Old News #5, Monday, June 8th 2015: Ill Alliances
Many of us have been educated to believe that international alliances are established for the greater good. I would agree that good things have come out of all of these alliances. But most certainly, there have been bad things as well.
NATO soldiers are guilty of abuse and sexual assault. The G8 hypocritically kicks Russia out and becomes the G7. The EU at best does not treat its member states equally. The “United” States of America leads us into unjust wars and slaughters its own people. One needs only to look at how these industrialized nations treat their citizens, their neighbors and their allies, and it becomes clear that the backward motives of profit and self-interest confound the proposed goals of international alliances, rendering them almost laughable.
I have said before that I do not believe in nations. All nations are separatists by nature. They surround themselves with borders, armies, treaties and sanctions. So it’s funny to me when these individualistic entities gather together to shake hands, call each other friend, pat each other on the back and claim that they are “in this together.”
Recently the G7 met in Germany, a nation that has always been a mix of cultures despite the prevailing idea that it is not. So the media is buzzing with details about the relationship between President Obama and Chancellor Merkel. It’s interesting that Obama and Merkel are supposedly very close, almost to the point of being confidants, but do not entirely trust each other. As the leaders of two of the strongest nations in the world, both of which are part of several alliances together, they are officially unified, but occasionally butt heads, like when Edward Snowden exposed the NSA’s spying on Merkel’s cell phone.
It is easy to get caught up in the drama between Obama and Merkel. They both have interesting personalities. Merkel apparently does a really good impersonation of President Putin, and Obama is not afraid of making jokes at his own expense–even about lederhosen. But when either one of them talks about the moral need for sanctions against Russia over the Ukraine while promoting unfair trade deals and wars of invasion, I can’t help but laugh.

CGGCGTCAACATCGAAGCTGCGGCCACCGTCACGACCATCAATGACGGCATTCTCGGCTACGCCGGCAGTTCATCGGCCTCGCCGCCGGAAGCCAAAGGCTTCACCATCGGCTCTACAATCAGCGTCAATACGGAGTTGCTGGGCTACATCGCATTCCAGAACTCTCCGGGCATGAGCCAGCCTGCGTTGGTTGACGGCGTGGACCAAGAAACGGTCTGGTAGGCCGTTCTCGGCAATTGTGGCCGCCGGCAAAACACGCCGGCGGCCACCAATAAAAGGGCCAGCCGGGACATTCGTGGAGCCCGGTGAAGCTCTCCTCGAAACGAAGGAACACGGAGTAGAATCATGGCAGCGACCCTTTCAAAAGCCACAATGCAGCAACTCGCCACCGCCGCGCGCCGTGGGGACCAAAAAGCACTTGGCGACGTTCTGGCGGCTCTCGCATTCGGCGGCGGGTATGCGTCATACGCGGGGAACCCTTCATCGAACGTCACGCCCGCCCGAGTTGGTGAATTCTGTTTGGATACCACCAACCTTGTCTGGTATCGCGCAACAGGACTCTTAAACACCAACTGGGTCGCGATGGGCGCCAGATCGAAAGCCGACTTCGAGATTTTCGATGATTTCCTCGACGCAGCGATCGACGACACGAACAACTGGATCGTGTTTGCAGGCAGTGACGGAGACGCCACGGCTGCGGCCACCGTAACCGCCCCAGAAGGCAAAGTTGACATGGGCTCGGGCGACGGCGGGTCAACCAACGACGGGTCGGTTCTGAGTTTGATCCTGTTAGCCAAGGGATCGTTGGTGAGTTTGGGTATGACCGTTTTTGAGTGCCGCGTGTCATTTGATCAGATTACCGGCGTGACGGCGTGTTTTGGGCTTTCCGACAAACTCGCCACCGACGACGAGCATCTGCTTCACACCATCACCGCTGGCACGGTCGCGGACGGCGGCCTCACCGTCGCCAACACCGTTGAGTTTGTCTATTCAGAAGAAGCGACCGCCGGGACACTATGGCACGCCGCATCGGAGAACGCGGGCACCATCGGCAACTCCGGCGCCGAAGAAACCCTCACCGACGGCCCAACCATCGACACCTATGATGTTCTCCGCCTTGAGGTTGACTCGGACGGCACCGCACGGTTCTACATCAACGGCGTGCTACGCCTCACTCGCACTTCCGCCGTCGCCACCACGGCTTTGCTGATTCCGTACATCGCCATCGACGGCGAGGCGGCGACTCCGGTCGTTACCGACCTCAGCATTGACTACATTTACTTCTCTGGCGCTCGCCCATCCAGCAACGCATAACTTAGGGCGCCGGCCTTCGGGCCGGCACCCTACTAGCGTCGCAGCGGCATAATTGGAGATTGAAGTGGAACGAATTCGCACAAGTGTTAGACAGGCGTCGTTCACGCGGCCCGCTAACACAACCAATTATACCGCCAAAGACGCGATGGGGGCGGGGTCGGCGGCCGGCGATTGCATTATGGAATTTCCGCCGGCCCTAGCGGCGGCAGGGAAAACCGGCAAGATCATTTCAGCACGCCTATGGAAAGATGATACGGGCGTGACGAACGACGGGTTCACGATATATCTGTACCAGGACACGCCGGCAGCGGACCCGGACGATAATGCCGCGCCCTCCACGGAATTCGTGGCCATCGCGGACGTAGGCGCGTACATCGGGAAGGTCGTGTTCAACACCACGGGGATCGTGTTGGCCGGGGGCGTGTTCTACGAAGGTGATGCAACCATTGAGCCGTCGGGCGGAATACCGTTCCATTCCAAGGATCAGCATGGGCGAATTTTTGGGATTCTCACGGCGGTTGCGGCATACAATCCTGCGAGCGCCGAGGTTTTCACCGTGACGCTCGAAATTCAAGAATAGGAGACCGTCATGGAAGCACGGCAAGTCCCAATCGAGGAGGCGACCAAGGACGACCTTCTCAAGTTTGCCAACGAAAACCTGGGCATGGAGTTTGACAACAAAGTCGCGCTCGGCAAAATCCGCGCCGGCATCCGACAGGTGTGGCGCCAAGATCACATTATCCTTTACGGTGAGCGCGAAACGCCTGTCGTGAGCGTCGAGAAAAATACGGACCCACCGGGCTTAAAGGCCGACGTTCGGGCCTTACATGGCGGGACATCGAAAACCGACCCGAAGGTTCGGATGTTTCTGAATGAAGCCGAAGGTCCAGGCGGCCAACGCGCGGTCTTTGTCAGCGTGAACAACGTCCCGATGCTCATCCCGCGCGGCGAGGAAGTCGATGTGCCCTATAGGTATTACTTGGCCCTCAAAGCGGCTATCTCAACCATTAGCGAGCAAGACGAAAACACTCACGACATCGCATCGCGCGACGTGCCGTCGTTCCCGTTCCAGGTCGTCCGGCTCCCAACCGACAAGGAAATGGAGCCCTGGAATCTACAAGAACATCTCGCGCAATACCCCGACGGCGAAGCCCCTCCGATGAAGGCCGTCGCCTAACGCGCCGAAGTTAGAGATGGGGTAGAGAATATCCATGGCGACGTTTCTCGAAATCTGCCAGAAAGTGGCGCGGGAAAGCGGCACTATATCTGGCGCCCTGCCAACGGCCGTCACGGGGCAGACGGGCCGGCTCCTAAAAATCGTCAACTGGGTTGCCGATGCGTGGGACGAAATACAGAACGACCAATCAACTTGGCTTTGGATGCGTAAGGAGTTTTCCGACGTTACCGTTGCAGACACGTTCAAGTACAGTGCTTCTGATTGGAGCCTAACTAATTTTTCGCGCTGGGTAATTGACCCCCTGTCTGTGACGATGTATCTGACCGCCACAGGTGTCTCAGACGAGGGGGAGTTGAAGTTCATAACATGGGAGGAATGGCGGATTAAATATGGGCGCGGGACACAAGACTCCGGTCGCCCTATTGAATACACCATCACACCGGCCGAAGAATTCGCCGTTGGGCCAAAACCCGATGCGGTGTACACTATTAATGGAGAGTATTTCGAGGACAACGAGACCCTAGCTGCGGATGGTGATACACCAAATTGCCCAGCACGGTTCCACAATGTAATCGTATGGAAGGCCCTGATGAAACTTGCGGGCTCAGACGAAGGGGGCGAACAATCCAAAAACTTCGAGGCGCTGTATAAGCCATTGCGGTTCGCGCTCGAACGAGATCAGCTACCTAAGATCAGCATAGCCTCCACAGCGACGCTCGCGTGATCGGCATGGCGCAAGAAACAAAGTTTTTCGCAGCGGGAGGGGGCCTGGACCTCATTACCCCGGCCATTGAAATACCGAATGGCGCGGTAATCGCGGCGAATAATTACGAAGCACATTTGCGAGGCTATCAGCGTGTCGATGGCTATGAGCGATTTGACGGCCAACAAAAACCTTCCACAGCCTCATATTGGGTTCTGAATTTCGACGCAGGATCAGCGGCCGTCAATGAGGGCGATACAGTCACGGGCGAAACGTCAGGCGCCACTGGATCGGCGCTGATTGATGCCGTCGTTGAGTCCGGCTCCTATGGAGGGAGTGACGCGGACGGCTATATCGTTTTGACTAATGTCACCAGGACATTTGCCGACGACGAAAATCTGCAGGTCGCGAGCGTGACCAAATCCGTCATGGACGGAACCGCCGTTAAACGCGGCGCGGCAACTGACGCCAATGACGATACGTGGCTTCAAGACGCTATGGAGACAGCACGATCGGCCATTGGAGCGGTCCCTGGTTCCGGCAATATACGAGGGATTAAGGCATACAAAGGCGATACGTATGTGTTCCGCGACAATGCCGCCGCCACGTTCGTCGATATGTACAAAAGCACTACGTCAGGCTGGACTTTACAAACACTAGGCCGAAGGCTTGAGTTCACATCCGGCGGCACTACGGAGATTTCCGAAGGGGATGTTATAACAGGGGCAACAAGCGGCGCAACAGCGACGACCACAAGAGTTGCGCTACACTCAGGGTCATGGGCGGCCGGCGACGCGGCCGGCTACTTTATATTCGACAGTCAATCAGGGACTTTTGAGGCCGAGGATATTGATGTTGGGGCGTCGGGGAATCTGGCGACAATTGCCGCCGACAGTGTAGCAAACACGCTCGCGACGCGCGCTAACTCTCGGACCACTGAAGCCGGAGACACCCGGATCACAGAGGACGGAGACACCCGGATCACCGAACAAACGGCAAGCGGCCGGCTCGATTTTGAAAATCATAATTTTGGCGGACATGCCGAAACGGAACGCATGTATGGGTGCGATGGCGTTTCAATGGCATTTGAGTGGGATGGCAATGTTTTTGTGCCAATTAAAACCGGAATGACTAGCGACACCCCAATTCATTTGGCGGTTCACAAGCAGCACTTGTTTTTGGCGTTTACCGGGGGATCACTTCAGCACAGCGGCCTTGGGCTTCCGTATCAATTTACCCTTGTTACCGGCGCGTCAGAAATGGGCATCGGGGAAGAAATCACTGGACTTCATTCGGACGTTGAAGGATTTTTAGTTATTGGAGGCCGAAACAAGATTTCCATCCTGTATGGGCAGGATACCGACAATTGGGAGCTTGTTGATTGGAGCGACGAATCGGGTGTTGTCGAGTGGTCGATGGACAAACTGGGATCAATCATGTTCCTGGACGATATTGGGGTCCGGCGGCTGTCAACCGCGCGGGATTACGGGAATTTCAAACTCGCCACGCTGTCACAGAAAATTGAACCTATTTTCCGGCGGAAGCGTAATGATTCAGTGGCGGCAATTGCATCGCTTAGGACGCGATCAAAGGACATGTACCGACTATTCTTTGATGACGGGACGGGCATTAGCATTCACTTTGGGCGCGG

The irony of alliances is that they are self-serving. Weak nations ally themselves with stronger ones to get stronger. Strong nations ally themselves with rivals or weaker nations to gain access to resources. Every little thing they do is based on the motive of self-interest, so once it is no longer worth it, alliances end, as we can see with the sanctions on Russia. Of course, Russia is not an enemy to the so-called West, but it is a cipher and therefore, a threat. The sanctions are obviously hypocritical, and the behavior of the national leaders involved is cliquish, making them seem more like teenagers than adults.
I believe that the root cause of the problem of international alliances is their internal organization. They are made up of nations, “in it” for themselves. Any alliance based on self-interest is set up to fail. The only solution to their problems is to reject the archaic idea of nationality and organize based on what they claim to support in the first place–the greater good.
It might sound naive or like an over-simplification, but often the best solutions are simple ones. No matter how much a nation or group of nations claims to support the greater good, organizing people based on borders and trade agreements will always divide rather than unite. The language we use to refer to these “others” may sound positive–partners, allies, even friends–but they belie the inherent “us versus them” principle of nations.
So, while I think that it is admirable on paper that we have trade agreements, treaties and alliances, those unions are weak, self-serving and unbalanced at best. If an alliance claims to support the greater good, but only supports the greater good for some of us, then that alliance is doomed to be parasitic rather than symbiotic. And that’s just wrong.